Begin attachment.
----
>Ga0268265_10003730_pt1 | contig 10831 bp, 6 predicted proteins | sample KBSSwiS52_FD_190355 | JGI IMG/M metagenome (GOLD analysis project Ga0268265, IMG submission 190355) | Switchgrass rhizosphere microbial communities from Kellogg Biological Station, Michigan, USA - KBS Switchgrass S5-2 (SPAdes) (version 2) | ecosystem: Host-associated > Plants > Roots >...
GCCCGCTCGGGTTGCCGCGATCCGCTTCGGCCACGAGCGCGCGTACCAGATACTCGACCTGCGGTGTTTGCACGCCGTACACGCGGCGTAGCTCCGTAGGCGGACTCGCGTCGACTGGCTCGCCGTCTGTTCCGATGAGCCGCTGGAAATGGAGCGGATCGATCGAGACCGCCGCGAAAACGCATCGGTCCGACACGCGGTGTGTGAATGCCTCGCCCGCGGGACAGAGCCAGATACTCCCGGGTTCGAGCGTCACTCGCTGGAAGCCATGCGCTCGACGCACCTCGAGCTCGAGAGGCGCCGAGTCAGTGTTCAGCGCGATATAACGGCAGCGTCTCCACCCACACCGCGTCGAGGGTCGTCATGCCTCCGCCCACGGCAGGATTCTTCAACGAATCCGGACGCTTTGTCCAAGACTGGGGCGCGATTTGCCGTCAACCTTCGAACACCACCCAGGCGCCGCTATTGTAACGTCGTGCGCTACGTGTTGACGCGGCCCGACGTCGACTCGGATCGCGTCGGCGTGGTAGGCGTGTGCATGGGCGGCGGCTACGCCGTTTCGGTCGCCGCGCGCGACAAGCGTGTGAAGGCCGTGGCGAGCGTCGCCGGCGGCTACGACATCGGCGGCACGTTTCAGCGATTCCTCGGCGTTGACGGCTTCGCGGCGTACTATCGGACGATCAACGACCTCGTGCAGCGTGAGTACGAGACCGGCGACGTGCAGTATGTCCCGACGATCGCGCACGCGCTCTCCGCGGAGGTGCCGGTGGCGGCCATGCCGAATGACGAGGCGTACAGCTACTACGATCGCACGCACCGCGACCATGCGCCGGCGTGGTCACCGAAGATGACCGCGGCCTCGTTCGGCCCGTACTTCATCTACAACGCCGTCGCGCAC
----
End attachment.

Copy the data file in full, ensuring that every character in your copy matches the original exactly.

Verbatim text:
>Ga0268265_10003730_pt1 | contig 10831 bp, 6 predicted proteins | sample KBSSwiS52_FD_190355 | JGI IMG/M metagenome (GOLD analysis project Ga0268265, IMG submission 190355) | Switchgrass rhizosphere microbial communities from Kellogg Biological Station, Michigan, USA - KBS Switchgrass S5-2 (SPAdes) (version 2) | ecosystem: Host-associated > Plants > Roots >...
GCCCGCTCGGGTTGCCGCGATCCGCTTCGGCCACGAGCGCGCGTACCAGATACTCGACCTGCGGTGTTTGCACGCCGTACACGCGGCGTAGCTCCGTAGGCGGACTCGCGTCGACTGGCTCGCCGTCTGTTCCGATGAGCCGCTGGAAATGGAGCGGATCGATCGAGACCGCCGCGAAAACGCATCGGTCCGACACGCGGTGTGTGAATGCCTCGCCCGCGGGACAGAGCCAGATACTCCCGGGTTCGAGCGTCACTCGCTGGAAGCCATGCGCTCGACGCACCTCGAGCTCGAGAGGCGCCGAGTCAGTGTTCAGCGCGATATAACGGCAGCGTCTCCACCCACACCGCGTCGAGGGTCGTCATGCCTCCGCCCACGGCAGGATTCTTCAACGAATCCGGACGCTTTGTCCAAGACTGGGGCGCGATTTGCCGTCAACCTTCGAACACCACCCAGGCGCCGCTATTGTAACGTCGTGCGCTACGTGTTGACGCGGCCCGACGTCGACTCGGATCGCGTCGGCGTGGTAGGCGTGTGCATGGGCGGCGGCTACGCCGTTTCGGTCGCCGCGCGCGACAAGCGTGTGAAGGCCGTGGCGAGCGTCGCCGGCGGCTACGACATCGGCGGCACGTTTCAGCGATTCCTCGGCGTTGACGGCTTCGCGGCGTACTATCGGACGATCAACGACCTCGTGCAGCGTGAGTACGAGACCGGCGACGTGCAGTATGTCCCGACGATCGCGCACGCGCTCTCCGCGGAGGTGCCGGTGGCGGCCATGCCGAATGACGAGGCGTACAGCTACTACGATCGCACGCACCGCGACCATGCGCCGGCGTGGTCACCGAAGATGACCGCGGCCTCGTTCGGCCCGTACTTCATCTACAACGCCGTCGCGCAC